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Billups v. Alvarez

United States District Court, D. Connecticut

April 1, 2016

VANESSA ALVAREZ, et al., Defendants.



Plaintiff Darcel Billups brings this action under 42 U.S.C. § 1983 against Vanessa Alvarez and Duane Dyer, supervisors at the Connecticut Department of Developmental Services (“DDS”), in their individual capacities. Plaintiff claims that during her employment at DDS, defendants deprived her of procedural and substantive due process by transferring her to a different unit in violation of a Stipulated Agreement she had entered into with the agency. Defendants have moved for summary judgment on both claims. For reasons that follow, the motion is granted.

I. Background

The parties’ submissions show the following. Plaintiff began her employment with DDS in 1986. In May 2012, plaintiff was working in the position of “Developmental Services Worker 2” at the Ella Grasso Regional Center (“the Center”), a residential facility for developmentally disabled adults.[1] The Center is comprised of several different units. Plaintiff was assigned to Unit E. Defendant Alvarez was responsible for overseeing the Center’s operations. Defendant Dyer was the Residential Program Supervisor for Units B and E and reported to Ms. Alvarez.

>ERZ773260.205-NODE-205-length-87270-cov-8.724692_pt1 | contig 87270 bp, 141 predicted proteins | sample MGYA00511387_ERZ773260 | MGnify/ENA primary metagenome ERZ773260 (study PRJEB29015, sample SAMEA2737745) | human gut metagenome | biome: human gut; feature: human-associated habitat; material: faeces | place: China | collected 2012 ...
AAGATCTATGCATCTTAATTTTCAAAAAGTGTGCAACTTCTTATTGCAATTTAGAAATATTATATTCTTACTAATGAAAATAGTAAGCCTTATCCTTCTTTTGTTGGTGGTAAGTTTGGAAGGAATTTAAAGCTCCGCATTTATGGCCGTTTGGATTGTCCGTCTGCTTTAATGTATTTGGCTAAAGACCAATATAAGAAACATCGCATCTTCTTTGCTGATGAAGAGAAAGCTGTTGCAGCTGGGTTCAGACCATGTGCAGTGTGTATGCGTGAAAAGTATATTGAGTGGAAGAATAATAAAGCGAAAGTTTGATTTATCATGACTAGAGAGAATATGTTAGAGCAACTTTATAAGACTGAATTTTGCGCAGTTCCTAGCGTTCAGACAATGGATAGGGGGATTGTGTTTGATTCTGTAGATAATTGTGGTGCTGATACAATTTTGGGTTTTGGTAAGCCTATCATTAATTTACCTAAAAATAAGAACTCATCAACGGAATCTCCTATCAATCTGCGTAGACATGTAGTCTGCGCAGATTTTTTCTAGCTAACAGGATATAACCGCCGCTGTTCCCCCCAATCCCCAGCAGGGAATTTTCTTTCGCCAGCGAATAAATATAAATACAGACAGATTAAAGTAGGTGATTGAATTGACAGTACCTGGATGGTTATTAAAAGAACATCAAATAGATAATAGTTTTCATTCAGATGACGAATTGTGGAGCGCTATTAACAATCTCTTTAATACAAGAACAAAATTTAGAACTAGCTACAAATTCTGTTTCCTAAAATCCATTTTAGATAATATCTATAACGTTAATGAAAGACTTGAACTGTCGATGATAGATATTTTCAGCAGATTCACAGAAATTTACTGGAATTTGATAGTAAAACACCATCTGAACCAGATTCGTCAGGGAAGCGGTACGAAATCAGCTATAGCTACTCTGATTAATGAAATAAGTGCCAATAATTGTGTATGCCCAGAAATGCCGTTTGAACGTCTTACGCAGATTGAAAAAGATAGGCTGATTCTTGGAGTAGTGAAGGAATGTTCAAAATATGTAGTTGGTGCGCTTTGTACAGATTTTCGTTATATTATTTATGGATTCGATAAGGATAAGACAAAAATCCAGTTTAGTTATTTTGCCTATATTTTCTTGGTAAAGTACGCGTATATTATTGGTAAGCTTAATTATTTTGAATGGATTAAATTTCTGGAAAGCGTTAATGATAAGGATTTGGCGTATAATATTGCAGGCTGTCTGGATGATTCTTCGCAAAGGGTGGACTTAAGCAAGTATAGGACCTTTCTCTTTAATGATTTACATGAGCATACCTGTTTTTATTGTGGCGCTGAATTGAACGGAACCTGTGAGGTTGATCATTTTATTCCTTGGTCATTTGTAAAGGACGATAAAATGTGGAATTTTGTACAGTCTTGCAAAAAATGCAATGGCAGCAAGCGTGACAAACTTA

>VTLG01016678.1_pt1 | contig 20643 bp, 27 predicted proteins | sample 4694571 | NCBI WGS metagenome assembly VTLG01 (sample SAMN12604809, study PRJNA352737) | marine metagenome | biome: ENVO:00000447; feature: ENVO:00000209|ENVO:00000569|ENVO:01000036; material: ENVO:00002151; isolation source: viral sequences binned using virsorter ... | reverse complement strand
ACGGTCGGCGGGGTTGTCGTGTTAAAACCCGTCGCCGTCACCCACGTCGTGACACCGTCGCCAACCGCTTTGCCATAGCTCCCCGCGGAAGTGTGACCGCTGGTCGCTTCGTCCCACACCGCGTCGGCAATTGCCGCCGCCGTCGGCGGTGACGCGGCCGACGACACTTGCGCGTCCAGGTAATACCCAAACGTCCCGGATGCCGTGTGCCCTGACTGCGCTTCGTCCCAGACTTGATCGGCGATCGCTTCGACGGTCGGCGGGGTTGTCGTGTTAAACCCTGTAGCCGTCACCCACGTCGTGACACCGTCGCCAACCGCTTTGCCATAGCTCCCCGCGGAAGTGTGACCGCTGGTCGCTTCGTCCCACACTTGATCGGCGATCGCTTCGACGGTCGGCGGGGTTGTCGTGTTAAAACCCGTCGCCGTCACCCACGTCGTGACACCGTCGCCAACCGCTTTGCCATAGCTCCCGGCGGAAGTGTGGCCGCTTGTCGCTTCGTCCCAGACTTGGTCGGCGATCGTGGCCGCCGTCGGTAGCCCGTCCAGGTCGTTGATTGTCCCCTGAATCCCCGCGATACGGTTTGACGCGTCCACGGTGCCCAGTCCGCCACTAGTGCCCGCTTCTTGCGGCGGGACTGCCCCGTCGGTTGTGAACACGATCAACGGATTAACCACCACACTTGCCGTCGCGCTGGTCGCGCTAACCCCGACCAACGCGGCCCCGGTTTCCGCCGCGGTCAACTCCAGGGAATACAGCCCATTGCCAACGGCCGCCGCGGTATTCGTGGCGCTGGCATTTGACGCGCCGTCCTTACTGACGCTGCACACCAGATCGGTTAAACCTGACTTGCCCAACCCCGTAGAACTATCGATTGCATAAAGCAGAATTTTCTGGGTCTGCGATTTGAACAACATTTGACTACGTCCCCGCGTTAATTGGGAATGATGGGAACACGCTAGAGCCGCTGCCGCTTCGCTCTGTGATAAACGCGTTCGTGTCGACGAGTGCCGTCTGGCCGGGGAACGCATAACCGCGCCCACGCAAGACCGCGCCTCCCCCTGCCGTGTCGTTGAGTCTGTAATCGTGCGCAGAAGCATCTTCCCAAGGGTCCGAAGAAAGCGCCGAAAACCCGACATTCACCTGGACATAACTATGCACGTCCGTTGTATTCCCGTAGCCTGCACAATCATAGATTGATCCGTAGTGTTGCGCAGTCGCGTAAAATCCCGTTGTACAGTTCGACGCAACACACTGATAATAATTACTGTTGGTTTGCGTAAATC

On May 13, 2012, plaintiff was dismissed from her employment following an investigation of a client’s allegation that plaintiff hit her. The client who made the allegation against plaintiff resided in Unit E. Pursuant to the collective bargaining agreement between the state and plaintiff’s union, plaintiff filed a grievance challenging her dismissal.

On July 31, 2012, plaintiff, the union, the state, and DDS entered into a Stipulated Agreement resolving plaintiff’s grievance and rescinding her dismissal. Paragraph 1 of the Agreement provides: “The dismissal of Ms. Billups from state service, effective close of business on May 13, 2012, is hereby rescinded. Ms. Billups shall be returned to her position, shift, and work location as a Developmental Services Worker 2 for the Department of Developmental Services. Ms. Billups shall report for duty August 10, 2012.” Defs.’ Mot. Summ. J., Ex. D (ECF No. 45-8) at 1.